New research results or upcoming events: Stay up-to-date on what is happening at TUM.
The Paralympic Winter Games are just around the corner. After her recent triumph at the World Cup, German sit-skier Anna Schaffelhuber is among the favorites to take gold. A specialist in Slalom and Giant Slalom, Schaffelhuber has been training at Technische Universität München (TUM) since 2008. Sports scientist Dr. Peter Spitzenpfeil and his team have developed a new training program tailored to the physical needs of paraplegic monoskiers.
Wacker Chemie AG and the Technische Universitaet Muenchen (TUM) are extending their existing partnership in silicon chemistry for another six years. Yesterday they signed an agreement to this effect. The Munich-based chemical Group is sponsoring the Institute of Silicon Chemistry, located on the research campus in Garching near Munich, with a total of up to €2.5 million. This will finance doctoral positions and the associated material resources. WACKER and the TUM founded the Institute of Silicon Chemistry in 2006. Over recent years, more than 30 research projects have been conducted, which have resulted in ten patents and 35 scientific publications in international journals.
Tau proteins, which are responsible for Alzheimer’s disease, bind to the folding protein Hsp90. The molecular recognition mechanisms that play a role here, have been unveiled by an international team of scientists led by the Technische Universitaet Muenchen (TUM) and the Helmholtz Zentrum Muenchen. This might open the door for new approaches for the treatment of Alzheimer’s disease, as the scientists report in the trade journal “Cell”.
The Technology and Management (TUM-BWL) course has become the first German bachelor degree program to obtain the prestigious EPAS quality seal. The European Foundation for Management Development (EFMD) awards accreditation to business management degree programs of outstanding quality with international orientation. TUM-BWL combines education in management with a technical or science degree and optimally prepares students for international activities.
Scientists from the Technische Universitaet Muenchen and the Helmholtz Zentrum München have discovered how the viral DNA of the hepatitis B virus (HBV) can be degraded in the cell nucleus of liver cells, consequently allowing the virus to be eliminated. Viruses such as HBV can persist by depositing their genetic information (DNA) in the cell nucleus, where the DNA is normally not degraded. This prevents antiviral drugs from eliminating these viruses. But the newly discovered mechanism could make this possible without damaging the infected cell in the liver. In the current issue of the prestigious journal "Science", the scientists report that now new therapeutic possibilities are consequently opening up.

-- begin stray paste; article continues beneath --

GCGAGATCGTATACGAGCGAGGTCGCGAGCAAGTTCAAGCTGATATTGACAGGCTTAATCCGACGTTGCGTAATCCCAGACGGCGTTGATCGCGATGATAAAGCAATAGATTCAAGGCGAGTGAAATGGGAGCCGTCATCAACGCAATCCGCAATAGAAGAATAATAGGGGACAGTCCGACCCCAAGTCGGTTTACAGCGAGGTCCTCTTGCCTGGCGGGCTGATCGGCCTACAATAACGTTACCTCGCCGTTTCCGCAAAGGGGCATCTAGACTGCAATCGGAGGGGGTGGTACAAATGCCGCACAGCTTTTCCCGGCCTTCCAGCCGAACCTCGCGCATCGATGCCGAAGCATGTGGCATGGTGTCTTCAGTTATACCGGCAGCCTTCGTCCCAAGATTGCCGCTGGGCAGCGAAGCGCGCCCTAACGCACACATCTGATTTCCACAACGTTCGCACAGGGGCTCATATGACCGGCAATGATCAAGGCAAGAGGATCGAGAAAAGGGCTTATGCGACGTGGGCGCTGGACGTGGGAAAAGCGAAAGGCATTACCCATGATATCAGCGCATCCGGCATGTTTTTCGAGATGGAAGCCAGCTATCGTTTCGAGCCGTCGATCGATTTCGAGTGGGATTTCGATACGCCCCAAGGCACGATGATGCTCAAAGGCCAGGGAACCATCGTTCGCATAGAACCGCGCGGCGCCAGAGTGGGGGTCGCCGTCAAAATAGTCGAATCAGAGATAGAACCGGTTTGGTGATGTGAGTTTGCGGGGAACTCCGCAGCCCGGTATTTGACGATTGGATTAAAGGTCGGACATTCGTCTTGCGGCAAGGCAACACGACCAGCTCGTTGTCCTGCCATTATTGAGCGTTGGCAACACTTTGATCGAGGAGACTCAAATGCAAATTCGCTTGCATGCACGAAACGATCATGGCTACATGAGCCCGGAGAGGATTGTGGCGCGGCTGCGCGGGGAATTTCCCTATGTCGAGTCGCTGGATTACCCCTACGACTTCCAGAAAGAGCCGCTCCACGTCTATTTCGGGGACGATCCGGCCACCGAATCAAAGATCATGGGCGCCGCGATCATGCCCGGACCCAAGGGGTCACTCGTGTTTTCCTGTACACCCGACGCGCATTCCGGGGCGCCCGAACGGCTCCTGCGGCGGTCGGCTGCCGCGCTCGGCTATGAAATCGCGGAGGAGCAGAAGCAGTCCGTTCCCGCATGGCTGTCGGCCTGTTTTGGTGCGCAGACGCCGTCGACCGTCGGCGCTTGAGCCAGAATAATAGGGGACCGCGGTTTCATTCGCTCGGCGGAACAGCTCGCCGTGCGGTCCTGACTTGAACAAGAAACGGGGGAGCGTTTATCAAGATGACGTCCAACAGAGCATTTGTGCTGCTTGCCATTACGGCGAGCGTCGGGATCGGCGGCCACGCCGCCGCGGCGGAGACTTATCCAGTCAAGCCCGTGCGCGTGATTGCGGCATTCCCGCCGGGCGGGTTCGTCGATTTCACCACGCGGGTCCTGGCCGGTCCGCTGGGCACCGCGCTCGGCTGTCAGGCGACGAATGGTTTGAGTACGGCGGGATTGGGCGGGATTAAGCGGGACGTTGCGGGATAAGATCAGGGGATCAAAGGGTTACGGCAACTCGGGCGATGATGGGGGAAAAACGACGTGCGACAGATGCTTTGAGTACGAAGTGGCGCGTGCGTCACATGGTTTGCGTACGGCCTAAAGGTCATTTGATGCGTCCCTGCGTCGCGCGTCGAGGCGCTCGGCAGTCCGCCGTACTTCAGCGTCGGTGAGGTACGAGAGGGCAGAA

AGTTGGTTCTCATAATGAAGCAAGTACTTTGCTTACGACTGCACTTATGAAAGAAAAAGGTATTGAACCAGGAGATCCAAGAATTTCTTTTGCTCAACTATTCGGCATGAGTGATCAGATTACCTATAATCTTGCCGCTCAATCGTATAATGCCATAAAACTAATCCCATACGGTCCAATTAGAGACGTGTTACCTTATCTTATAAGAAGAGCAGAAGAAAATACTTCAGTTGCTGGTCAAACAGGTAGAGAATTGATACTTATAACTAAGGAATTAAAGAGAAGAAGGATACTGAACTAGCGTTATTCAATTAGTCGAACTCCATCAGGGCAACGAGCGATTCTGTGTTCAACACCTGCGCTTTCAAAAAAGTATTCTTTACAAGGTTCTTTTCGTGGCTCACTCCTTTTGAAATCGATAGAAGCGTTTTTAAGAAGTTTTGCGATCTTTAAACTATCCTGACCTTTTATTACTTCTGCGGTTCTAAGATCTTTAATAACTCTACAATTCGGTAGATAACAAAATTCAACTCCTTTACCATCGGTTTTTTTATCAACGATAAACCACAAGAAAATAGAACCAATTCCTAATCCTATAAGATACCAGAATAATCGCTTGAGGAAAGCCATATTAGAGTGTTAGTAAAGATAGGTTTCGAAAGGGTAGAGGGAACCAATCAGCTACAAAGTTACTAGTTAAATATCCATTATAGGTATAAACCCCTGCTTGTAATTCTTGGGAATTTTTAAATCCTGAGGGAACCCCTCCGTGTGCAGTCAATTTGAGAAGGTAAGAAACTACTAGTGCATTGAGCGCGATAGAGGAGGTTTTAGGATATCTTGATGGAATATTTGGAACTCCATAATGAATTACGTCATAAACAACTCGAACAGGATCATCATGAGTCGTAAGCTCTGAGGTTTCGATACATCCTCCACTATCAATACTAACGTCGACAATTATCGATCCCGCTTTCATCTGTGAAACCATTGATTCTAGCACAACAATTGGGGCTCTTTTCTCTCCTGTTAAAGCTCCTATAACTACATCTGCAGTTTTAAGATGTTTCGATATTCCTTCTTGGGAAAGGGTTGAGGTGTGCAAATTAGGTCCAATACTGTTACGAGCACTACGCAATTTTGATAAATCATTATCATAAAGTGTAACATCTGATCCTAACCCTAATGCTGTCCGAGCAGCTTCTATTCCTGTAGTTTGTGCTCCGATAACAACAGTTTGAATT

In the future, an entire chemistry lab could be accommodated in a tiny little droplet. While simple reactions already work in these simplest models of an artificial cell now a group of scientists of the Cluster of Excellence Nanosystems Initiative Munich (NIM) have established and investigated for the first time a complex biochemical system. They discovered a surprising diversity.
Proteases are vital proteins that serve for order within cells. They break apart other proteins, ensuring that these are properly synthesized and decomposed. Proteases are also responsible for the pathogenic effects of many kinds of bacteria. Now chemists at the Technische Universitaet Muenchen (TUM) have discovered two hitherto unknown mechanisms of action that can be used to permanently disarm an important bacterial protease.
Scientists at the Techinsche Universität München (TUM) have developed a new racing sled for the skeleton rider Anja Huber. The twofold world champion will take part in the Olympic Games in Sotchi using the ergonomically and aerodynamically optimized sled.
Among all of the German universities, the Technische Universität München (TUM) has won the largest amount of research funding from the just-expired Seventh Framework Program (FP7) of the EU, with a total of more than 130 million euros. The latest success: Two TUM scientists have received ERC Consolidator Grants, each of which provides around two million euros in funding. Dr. Wilhelm Auwärter is a group leader in Molecular Nanoscience and Chemical Physics of Interfaces. Prof. Thomas Misgeld leads the laboratory for Biomolecular Sensors, where he investigates the degeneration of nerve fibers.
Stem cells can turn into heart cells, skin cells can mutate to cancer cells; even cells of the same tissue type exhibit small heterogeneities. Scientists use single-cell analysis to investigate these heterogeneities. But the method is still laborious and considerable inaccuracies conceal smaller effects. Scientists at the Technische Universitaet Muenchen (TUM), the Helmholtz Zentrum Muenchen and the University of Virginia (USA) have now found a way to simplify and improve the analysis by mathematical methods.